Where do I start? Very good question. I'm glad I get to get on my soap box a little bit about this, Raechel and I'm going to talk about some things I want everybody to make sure they do right.

First and foremost, if you're writing it down and you want an accountant to work with it or you're going to make a management decision on it, we need to determine is this a business-related expense, or is it not? You should keep everything separated personal versus farm/business-related. Good examples might be your electric, telephone or internet bills that technically in most cases, unless you have a business office or property completely separate with your house, some of it's going to be personal use. We need to have some type of allocation percentage that we might say is personal. We can do that at the time of tax planning and tax preparation, basically to make sure that in good faith, we're doing that.

Items that are truly personal should be broken out if there's not really a percentage allocation. That might be for personal wills or certainly improvements to your own personal house. One of those tricky things we always run into is how about a farm truck? How much is personal and how much is not? We could make a whole other podcast on that, so I'll keep moving on. But I think you get the idea of what I'm trying to say there.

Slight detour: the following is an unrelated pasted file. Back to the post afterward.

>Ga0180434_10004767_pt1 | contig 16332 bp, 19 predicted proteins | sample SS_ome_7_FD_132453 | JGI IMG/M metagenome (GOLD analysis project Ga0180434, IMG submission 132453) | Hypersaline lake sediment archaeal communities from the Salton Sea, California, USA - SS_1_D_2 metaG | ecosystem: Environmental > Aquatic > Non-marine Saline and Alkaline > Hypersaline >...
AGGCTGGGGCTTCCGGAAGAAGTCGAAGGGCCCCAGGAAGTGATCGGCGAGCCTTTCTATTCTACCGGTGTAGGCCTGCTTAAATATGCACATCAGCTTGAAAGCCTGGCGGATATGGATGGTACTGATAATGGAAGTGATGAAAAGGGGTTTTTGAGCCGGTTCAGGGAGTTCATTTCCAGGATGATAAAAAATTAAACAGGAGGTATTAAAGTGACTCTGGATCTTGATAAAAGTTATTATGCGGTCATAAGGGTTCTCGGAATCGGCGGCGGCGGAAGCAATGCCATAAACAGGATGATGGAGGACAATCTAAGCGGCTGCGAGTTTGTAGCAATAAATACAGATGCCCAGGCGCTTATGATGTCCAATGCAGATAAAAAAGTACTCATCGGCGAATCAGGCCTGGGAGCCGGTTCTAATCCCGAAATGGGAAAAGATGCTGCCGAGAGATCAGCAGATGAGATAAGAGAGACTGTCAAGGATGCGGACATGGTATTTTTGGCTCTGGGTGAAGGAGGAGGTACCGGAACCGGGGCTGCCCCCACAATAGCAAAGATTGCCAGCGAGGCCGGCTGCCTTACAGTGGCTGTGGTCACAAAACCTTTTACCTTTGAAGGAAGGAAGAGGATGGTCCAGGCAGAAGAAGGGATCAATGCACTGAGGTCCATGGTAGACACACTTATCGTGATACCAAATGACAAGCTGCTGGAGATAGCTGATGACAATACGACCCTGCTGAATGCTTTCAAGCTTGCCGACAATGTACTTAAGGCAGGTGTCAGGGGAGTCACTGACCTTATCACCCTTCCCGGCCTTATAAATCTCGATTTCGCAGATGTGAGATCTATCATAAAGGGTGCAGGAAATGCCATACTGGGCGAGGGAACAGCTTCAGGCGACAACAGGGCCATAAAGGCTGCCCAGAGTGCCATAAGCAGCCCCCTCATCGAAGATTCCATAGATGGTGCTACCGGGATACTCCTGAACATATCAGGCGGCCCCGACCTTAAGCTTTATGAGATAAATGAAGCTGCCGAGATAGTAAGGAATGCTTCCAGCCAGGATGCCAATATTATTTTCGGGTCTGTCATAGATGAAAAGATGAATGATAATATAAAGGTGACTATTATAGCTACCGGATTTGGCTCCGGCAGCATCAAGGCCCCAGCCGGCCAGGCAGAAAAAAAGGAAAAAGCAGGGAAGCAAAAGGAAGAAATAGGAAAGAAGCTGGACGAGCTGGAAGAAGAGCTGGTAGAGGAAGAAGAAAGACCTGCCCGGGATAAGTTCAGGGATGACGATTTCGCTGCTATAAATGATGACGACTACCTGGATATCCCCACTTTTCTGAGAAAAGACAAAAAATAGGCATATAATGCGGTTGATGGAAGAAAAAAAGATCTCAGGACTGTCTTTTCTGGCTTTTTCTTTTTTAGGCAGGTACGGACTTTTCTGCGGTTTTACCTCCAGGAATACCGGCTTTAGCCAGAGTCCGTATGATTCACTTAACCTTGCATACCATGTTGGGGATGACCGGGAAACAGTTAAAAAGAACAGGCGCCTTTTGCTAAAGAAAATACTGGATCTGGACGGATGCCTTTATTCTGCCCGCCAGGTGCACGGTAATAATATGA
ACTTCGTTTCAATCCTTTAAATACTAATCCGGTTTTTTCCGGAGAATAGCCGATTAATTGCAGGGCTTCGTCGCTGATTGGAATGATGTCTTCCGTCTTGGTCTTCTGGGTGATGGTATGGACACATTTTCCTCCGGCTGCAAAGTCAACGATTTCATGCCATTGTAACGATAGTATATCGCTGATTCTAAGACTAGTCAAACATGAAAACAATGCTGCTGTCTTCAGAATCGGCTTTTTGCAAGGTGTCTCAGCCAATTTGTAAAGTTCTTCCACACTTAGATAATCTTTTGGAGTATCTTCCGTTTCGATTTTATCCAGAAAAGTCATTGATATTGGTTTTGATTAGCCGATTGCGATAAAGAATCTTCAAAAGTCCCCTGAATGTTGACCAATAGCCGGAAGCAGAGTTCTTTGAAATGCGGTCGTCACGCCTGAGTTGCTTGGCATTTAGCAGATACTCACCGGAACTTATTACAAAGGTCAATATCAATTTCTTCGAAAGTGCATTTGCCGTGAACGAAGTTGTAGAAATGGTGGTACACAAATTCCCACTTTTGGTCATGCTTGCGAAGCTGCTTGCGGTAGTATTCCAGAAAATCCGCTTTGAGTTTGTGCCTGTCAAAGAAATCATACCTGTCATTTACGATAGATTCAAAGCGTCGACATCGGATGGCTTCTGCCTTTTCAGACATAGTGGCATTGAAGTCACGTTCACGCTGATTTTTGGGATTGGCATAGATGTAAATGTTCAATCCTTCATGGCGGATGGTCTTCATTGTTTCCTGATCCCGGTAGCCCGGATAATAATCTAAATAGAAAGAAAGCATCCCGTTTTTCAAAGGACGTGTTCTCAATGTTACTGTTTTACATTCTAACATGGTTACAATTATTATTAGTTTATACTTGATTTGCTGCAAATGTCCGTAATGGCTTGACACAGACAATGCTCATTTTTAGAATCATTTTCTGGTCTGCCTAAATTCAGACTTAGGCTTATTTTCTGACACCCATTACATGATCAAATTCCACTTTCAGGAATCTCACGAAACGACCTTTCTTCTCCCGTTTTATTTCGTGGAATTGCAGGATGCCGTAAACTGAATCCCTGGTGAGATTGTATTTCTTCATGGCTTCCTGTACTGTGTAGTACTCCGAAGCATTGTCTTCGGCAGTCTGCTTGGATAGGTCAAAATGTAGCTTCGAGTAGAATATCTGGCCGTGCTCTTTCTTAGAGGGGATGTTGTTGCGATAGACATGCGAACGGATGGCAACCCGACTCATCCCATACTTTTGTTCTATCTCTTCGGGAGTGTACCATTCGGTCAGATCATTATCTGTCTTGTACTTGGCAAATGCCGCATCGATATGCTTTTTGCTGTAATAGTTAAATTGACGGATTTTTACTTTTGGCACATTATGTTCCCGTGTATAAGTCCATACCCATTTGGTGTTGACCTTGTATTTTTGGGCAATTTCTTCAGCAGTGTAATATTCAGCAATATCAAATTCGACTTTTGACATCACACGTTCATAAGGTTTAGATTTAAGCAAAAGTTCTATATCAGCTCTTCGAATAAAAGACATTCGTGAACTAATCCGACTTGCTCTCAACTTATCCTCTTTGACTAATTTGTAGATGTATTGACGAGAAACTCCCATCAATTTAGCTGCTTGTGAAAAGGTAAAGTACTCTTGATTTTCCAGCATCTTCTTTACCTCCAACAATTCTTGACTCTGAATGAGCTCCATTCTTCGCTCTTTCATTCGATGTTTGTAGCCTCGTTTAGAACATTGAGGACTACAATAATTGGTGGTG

We also want to track specific purchases a little bit more than others. For the most part, you want to keep all your invoices, all your receipts and especially on larger purchases. This gives myself and other accountants that opportunity to say, "Hey, we might want to do a couple interesting things here or help you with depreciation." One of those being, if you have some really large repairs on stuff that is out of the ordinary, we might decide to depreciate that versus expense it in certain years. We like to have the ability to find more detail.

You want to use bank statements as much as possible to reconcile your checkbook, especially if you're a business that's more than just a sole proprietor because we're going to be doing a balance sheet and reconciling cash in a partnership return and other entities.